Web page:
Living in the Weather of the World.
Booklist Reviews 2017 March #2
Bausch is well versed in the wildly divergent weather of our psyches. The author of a dozen novels, including Before, During, After (2014), he presents his latest reports on the climate of emotions in his ninth book of short stories, a galvanizing collection charting the chill and heat, storms and droughts of marriage and family life. When a long-divorced real-estate agent finally tries online dating, the man she meets for dinner can't stop crying about his dead wife. A cheating husband dies in the act. After her rude and miserable sister-in-law destroys her honeymoon, a woman finds grim amusement in a sign that from a certain angle reads, "Hotel Macabre." A man caught in the rain on his way to what will be a surprisingly revealing encounter with his nearly unknown half-sister thinks, "this was life in the world: getting yourself drenched even with an umbrella." With extraordinary gifts for quickly establishing intricately complex and affecting personalities, creating authentically spiky and sputtering dialogue, and tracking the bruising collisions of volatile and failing relationships, Bausch is a profoundly clarifying meteorologist of the soul. Copyright 2017 Booklist Reviews.
LJ Reviews 2016 November #1
PEN/Malamud Award winner Bausch has been called a master of the short story by the New York Times Book Review. These 13 pieces plumb the uncertainty of love, the depths of the soul, and the distances that can separate us. With a four-city tour.. Copyright 2016 Library Journal.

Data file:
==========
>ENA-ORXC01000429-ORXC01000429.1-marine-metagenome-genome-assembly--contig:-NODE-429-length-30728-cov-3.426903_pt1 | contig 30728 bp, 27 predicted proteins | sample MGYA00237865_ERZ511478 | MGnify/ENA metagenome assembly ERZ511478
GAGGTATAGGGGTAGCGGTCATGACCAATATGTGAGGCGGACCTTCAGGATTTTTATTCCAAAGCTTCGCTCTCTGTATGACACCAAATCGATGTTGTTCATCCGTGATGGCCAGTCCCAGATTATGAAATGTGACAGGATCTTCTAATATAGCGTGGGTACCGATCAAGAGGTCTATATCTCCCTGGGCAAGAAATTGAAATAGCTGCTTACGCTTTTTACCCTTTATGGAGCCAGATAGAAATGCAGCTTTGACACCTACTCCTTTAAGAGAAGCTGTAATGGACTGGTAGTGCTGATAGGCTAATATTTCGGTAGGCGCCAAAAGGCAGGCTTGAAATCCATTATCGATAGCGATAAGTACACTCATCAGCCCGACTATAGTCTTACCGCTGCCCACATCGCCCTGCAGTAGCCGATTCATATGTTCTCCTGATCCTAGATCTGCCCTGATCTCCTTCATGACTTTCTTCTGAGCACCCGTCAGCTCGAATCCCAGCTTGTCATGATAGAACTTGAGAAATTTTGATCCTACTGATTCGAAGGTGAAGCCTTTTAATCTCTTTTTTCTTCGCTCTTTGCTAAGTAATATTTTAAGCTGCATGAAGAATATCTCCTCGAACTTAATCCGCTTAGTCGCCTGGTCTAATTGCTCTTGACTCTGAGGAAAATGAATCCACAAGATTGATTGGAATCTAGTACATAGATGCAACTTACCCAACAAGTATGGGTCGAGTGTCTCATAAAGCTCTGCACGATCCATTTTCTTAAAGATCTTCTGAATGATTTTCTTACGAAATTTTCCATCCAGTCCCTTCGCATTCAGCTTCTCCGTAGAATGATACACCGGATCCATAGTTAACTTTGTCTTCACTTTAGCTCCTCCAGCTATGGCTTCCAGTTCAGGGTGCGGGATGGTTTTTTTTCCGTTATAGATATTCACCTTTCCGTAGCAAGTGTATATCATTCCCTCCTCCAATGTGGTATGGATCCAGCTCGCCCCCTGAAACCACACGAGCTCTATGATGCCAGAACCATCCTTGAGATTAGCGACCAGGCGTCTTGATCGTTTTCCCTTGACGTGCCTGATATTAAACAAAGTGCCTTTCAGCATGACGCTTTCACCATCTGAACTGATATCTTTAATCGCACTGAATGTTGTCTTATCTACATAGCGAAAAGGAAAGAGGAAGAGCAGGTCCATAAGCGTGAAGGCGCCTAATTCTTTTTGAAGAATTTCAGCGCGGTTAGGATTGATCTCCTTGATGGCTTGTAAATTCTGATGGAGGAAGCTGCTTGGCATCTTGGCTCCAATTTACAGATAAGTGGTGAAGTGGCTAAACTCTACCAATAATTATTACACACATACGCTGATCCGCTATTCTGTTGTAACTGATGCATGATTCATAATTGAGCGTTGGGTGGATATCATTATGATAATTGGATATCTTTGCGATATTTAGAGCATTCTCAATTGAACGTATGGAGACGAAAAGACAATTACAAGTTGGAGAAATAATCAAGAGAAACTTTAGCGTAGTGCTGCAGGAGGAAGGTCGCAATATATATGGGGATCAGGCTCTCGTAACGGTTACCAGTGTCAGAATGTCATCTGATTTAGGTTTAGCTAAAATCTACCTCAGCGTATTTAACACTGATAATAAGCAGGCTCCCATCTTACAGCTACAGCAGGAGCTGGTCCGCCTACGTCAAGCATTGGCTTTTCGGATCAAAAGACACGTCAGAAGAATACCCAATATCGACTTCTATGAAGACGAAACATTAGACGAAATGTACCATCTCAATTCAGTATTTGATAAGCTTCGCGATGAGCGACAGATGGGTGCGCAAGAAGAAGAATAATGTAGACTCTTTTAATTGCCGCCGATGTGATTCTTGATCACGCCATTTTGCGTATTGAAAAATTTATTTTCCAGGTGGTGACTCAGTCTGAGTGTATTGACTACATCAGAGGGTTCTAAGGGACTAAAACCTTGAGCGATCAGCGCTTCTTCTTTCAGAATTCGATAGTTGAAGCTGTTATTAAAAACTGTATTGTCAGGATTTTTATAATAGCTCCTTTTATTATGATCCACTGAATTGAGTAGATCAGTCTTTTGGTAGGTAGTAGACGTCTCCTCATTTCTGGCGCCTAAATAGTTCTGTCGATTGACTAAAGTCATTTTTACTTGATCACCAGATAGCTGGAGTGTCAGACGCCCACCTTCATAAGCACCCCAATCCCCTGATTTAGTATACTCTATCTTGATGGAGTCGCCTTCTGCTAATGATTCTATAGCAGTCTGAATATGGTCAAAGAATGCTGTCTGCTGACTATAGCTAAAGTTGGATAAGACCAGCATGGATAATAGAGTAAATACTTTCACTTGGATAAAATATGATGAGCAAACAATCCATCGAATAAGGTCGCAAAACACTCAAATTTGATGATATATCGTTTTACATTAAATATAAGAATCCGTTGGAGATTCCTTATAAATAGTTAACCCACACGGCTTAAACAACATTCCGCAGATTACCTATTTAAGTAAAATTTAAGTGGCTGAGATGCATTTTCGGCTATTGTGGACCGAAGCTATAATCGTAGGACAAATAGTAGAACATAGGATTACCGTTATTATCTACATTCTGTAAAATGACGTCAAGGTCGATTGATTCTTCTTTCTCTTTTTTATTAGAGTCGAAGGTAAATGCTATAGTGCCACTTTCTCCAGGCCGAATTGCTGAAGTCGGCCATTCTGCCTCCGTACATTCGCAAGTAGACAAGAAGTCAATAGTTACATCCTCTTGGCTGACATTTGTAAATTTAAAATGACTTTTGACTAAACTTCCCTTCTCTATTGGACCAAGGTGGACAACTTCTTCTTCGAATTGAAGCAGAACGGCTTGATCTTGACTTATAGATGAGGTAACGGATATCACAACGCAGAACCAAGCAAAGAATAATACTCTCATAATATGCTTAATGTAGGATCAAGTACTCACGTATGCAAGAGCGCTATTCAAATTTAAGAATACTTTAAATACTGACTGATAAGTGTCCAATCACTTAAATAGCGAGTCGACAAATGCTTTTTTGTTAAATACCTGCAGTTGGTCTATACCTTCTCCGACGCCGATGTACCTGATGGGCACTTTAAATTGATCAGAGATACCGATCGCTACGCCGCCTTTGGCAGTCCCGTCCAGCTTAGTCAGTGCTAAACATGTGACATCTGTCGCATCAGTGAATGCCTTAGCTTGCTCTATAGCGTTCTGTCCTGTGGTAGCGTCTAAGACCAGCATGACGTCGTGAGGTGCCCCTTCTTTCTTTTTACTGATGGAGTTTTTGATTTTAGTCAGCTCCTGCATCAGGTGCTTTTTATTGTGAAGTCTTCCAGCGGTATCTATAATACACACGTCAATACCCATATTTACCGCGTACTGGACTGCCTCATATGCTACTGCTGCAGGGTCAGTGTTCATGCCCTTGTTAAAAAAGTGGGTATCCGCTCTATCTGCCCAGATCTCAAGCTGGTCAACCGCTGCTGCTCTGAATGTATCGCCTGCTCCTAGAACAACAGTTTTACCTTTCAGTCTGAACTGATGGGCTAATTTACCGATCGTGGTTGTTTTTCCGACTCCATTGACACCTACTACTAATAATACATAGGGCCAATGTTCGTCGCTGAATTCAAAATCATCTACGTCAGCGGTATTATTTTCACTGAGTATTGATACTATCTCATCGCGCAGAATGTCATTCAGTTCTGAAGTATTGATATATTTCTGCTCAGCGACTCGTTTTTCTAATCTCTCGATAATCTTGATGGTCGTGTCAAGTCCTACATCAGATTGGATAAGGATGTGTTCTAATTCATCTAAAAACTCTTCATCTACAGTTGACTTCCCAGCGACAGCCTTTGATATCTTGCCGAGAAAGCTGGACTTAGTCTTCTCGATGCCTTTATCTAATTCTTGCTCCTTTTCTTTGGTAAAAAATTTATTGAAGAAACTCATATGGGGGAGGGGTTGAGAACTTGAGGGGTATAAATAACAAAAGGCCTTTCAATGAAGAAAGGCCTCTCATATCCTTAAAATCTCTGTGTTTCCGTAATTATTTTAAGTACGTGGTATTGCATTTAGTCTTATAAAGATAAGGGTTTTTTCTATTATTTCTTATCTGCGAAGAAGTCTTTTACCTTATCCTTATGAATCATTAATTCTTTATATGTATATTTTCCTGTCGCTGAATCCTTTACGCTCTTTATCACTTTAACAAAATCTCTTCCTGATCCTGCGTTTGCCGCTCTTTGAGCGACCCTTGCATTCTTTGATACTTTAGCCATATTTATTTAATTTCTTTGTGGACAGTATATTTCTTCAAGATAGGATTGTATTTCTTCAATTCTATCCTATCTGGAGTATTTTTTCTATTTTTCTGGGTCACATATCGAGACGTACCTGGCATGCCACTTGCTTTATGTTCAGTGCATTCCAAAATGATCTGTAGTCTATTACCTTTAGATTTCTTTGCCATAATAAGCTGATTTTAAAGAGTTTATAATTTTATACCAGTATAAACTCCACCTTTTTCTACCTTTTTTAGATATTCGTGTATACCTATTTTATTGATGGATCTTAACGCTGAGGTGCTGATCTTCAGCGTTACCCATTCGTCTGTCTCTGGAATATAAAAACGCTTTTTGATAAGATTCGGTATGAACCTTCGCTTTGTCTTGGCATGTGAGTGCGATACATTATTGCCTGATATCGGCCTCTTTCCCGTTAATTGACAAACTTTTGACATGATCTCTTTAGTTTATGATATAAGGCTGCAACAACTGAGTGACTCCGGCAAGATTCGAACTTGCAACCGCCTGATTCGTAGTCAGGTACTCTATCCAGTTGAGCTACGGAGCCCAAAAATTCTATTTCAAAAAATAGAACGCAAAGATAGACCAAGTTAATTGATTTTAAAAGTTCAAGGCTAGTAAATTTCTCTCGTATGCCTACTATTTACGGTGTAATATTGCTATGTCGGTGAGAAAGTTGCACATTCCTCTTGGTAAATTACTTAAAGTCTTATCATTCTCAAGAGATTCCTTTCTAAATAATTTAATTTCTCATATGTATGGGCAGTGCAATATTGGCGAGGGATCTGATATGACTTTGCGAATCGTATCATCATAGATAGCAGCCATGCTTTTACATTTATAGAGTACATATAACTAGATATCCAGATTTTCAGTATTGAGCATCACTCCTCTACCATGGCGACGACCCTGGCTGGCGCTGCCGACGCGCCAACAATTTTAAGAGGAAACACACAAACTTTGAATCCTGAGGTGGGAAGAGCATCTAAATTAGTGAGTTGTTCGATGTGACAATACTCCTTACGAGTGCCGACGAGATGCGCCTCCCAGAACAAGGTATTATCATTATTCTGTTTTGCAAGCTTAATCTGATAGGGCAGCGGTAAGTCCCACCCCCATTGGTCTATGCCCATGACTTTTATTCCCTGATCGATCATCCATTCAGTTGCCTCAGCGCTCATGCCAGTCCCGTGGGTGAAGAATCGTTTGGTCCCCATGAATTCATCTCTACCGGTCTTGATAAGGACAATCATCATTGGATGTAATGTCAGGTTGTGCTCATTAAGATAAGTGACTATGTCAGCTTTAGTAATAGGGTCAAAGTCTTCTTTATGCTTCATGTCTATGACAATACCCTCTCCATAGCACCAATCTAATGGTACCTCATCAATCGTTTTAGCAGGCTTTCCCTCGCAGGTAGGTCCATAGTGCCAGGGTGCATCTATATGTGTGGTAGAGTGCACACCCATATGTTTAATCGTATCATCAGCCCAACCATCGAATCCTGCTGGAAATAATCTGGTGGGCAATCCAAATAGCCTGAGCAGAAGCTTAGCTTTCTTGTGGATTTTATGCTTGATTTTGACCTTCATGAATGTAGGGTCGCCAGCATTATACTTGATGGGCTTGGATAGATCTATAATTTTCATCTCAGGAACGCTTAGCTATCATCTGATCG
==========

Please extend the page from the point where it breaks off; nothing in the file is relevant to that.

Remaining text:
LJ Reviews 2017 April #2
This superb collection of short fiction by Bausch (Peace; Something Is Out There) offers readers a disturbing portrait of contemporary America—tragically compromised, listless, and at war with itself. Most of the main characters in these stories drift helplessly into and out of disastrous personal and romantic relationships, and much of the action is driven by lies, boredom, and petty self-interest. Lethal violence blossoms early one morning on the streets outside a bar in "Veterans." A husband abandons his loving wife for a torrid affair with a young woman who is married to a wealthy 80-year-old man in "The Lineaments of Gratified Desire." In "We Belong Together," a philandering husband loses both his wife and his lover in a matter of minutes. There is psychological and physical violence in many of the stories, as well as profound loneliness and disillusionment.
PW Reviews 2017 March #1
In this masterly collection of short fiction, ordinary circumstances often become consequential turning points. The book's apt title is not that of any individual story, but a description of the terrain Bausch's characters inhabit. A first meeting is the focus of both "The Bridge to China" and "Map Reading," the former a midlife blind date and the latter a first meeting between unlikely half-siblings of different generations. In "Walking Distance," a young husband hurtles into a dangerous encounter after a fight with his wife. This plot has high potential for melodrama or the trite conventions of genre fiction, but Bausch writes with such authority and transparency that the story offers surprising insight and feels entirely believable. It's a diverse collection: a couple of the 14 stories are short enough to be deemed flash fiction, and two long stories have the depth and scope of novels. "The Lineaments of Gratified Desire" tracks the small but significant developments in a complex romantic relationship. "Still Here, Still There" stretches over 70 years in the lives of two World War II veterans and their relationship. This is a sublime collection.